How Does Hair Grow?
How Does Hair Grow? Hair grows out of tiny openings (or follicles) in the skin. Each hair is a series of scaly cells piled one on top of the other. These hair scales are made out of a tough substance called keratin. At the base of each hair is a bulb-shaped root. This root receives nourishment from the body and produces keratin.
As new hair cells form, they push the old scales up through the follicles, causing the hair to grow and lengthen. Hair color is due to a coloring matter known as pigment. This pigment becomes part of the hair cells as they form in the roots.
The hair is dead by the time it is long enough to poke out through the skin. Yes, hair is dead. That’s why it doesn’t hurt to get a haircut. Hair on the rest of your body goes through this same process, but the whole cycle only lasts for a month or so. That’s why body hair does not grow very long in length like the hair on your head does.
Here are some facts about follicles and your hair:
- You are born with all of the follicles you will ever have — about 5 million.
- You have about 100,000 follicles on your scalp, which is the skin on your head.
- Hair grows very fast and male hair grows faster than female hair. The only part of your body that grows faster is bone marrow, the soft stuff inside your bones. The hair on your head grows about 6 inches a year. So, even though it’s one of the fastest-growing things on your body, it takes a while to grow it really long.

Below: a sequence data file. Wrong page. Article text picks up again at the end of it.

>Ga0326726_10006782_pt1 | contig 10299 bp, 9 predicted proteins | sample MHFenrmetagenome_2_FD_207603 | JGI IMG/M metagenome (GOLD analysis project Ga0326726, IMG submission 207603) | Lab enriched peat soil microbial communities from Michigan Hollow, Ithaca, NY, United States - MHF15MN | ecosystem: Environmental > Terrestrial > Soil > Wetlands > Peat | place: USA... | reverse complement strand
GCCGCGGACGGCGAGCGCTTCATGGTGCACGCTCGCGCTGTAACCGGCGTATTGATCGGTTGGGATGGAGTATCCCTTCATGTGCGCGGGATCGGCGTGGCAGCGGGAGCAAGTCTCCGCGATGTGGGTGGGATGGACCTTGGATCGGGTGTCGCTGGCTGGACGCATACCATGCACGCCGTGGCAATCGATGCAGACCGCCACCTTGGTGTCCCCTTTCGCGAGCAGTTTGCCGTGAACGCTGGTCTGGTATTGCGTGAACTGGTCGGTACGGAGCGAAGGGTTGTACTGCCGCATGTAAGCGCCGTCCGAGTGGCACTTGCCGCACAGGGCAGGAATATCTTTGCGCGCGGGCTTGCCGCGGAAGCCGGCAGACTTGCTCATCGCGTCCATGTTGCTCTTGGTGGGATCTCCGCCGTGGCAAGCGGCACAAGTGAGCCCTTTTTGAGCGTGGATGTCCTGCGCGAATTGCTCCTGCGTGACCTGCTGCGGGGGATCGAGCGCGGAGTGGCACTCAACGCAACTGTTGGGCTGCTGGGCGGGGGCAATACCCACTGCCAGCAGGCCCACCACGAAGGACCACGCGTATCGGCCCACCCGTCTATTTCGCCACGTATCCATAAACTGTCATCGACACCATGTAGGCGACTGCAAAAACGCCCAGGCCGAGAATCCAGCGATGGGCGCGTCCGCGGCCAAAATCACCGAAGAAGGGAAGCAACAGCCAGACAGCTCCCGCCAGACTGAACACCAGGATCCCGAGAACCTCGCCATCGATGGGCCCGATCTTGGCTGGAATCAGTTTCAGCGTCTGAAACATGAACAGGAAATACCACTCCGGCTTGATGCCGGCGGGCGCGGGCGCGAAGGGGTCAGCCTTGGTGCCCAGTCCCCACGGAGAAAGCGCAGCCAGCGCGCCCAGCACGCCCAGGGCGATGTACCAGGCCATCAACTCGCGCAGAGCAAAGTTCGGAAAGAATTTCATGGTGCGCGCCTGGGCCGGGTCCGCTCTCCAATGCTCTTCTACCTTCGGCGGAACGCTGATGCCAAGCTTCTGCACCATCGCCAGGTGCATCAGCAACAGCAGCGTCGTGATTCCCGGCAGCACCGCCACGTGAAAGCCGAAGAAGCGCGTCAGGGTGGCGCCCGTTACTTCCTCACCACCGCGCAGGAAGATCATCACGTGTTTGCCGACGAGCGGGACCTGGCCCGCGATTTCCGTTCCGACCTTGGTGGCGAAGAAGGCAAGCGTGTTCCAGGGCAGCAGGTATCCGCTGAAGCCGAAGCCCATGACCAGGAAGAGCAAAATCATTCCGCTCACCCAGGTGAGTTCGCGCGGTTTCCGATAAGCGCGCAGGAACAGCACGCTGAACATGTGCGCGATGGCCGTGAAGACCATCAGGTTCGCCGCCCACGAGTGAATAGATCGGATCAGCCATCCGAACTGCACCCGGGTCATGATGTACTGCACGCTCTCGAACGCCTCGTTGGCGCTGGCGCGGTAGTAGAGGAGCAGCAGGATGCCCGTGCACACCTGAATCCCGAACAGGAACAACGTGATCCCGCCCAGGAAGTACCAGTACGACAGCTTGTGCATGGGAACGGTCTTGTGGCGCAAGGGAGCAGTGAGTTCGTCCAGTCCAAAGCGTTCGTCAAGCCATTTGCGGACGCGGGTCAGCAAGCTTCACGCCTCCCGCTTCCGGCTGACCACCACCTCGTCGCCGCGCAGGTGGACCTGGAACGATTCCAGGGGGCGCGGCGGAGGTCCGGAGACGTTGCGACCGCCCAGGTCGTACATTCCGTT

- You lose about 50 to 100 hairs a day. That’s because the follicles don’t all grow hair at the same time. Each scalp follicle grows hair for a few years and then takes a break. When a follicle is on a break, the hair in the follicle falls out. Because the follicles take breaks at different times and the other hairs keep growing, you probably don’t notice when you lose hairs.
- Some follicles stop growing hair as you get older. This happens more in some people than in others. That’s why some people get thinner hair when they get older, or go bald.